Reviews

Reviews of Big Water

“A riveting story of survival, friendship, and the power of the human spirit.”
—Caroline Pignat, Governor General’s Award–winning author


Big Water is a gripping adventure…Curtis manages to convey the horror of the experience in a believable way, but without being overly morbid…News accounts at the time tended to focus on the boy’s story rather than that of the girl. Curtis, by contrast, gives the heroine her due.”—Quill and Quire

“This story offers an interesting look at a piece of history and a compelling disaster narrative. The author taps into feelings not just of terror but determination and self-reflection, as Christina fights for her life in an increasingly grim lifeboat. A partnership with her fellow survivor helps move the plot along, and a mystery around his life adds some intriguing historical context…Curtis’ novel will make an exciting read for any historical-fiction fan.” —Booklist


“Curtis provides readers rich details of life in Victorian-era Canada…This novel adeptly combines historical fiction with a heavy dose of adventure and even some romance. A must-buy for where Victorian-era historical fiction or survivor tales are popular.”—School Library Journal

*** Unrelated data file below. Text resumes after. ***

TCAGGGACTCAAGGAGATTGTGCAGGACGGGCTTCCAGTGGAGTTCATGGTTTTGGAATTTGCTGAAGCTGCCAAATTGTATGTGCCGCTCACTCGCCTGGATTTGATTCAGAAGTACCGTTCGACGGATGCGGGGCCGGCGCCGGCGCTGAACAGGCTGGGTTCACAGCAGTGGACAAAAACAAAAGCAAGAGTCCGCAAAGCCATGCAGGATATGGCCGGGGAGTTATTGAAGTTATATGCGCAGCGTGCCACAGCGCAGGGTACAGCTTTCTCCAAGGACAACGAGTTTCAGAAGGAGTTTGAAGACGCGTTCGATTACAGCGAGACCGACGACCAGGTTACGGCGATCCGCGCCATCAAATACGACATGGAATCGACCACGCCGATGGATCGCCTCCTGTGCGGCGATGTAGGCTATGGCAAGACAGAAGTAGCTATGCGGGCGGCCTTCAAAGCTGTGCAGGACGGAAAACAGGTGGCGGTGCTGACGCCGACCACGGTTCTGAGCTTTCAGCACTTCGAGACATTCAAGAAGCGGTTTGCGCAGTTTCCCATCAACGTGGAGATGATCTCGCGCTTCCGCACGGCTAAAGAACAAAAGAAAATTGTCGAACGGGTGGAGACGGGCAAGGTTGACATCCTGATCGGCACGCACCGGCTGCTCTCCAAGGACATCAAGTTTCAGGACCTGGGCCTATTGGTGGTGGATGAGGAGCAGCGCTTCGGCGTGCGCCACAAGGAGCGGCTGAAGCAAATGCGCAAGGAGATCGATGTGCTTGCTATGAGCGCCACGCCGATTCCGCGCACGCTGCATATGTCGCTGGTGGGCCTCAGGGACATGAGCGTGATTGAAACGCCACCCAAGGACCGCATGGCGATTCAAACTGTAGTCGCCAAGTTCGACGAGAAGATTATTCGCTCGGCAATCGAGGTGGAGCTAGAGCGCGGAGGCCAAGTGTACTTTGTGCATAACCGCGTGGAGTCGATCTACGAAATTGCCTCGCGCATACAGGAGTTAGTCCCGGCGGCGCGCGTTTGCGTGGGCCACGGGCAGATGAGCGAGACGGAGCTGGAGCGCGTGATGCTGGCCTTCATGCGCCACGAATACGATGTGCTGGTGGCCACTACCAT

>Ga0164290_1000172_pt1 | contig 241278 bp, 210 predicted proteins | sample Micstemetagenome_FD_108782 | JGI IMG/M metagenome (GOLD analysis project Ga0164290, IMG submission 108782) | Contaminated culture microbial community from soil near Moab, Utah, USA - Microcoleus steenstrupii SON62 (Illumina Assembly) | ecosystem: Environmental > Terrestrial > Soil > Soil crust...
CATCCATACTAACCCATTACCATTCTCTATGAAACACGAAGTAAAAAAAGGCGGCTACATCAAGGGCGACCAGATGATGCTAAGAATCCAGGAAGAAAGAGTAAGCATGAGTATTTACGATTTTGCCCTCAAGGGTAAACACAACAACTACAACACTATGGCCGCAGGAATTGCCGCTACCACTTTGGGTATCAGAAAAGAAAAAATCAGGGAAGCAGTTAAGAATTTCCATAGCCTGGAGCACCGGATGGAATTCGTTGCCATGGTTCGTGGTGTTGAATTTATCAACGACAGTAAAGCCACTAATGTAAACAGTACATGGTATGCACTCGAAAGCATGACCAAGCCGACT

“Curtis has managed to engage the complex subject matters of mortality and grief in a surprisingly accessible and appropriate manner for young readers. Her philosophical observations on the topic manage to provoke thought and lend themselves well to the profundity of the historical event and the fictional representation. Curtis also throws in allusions to the poems ‘Rime of the Ancient Mariner’ and ‘Kublai Khan’ by Samuel Taylor Coleridge, again demonstrating the intelligence behind this book, and its homage to romanticism and human virtue. Big Water is an excellent read for young readers and adults alike.”— Resource Links


“Curtis’ choice of the present tense brings immediacy, allowing readers to feel that they are going through the ordeal hand in hand with Christina. Presenting the story through Christina’s stream-of-consciousness brings the story “up close and personal” and allows readers to share Christina’s thoughts, fears and memories as they occur to her.”  * Recommended  —Ruth Latta, CM Magazine

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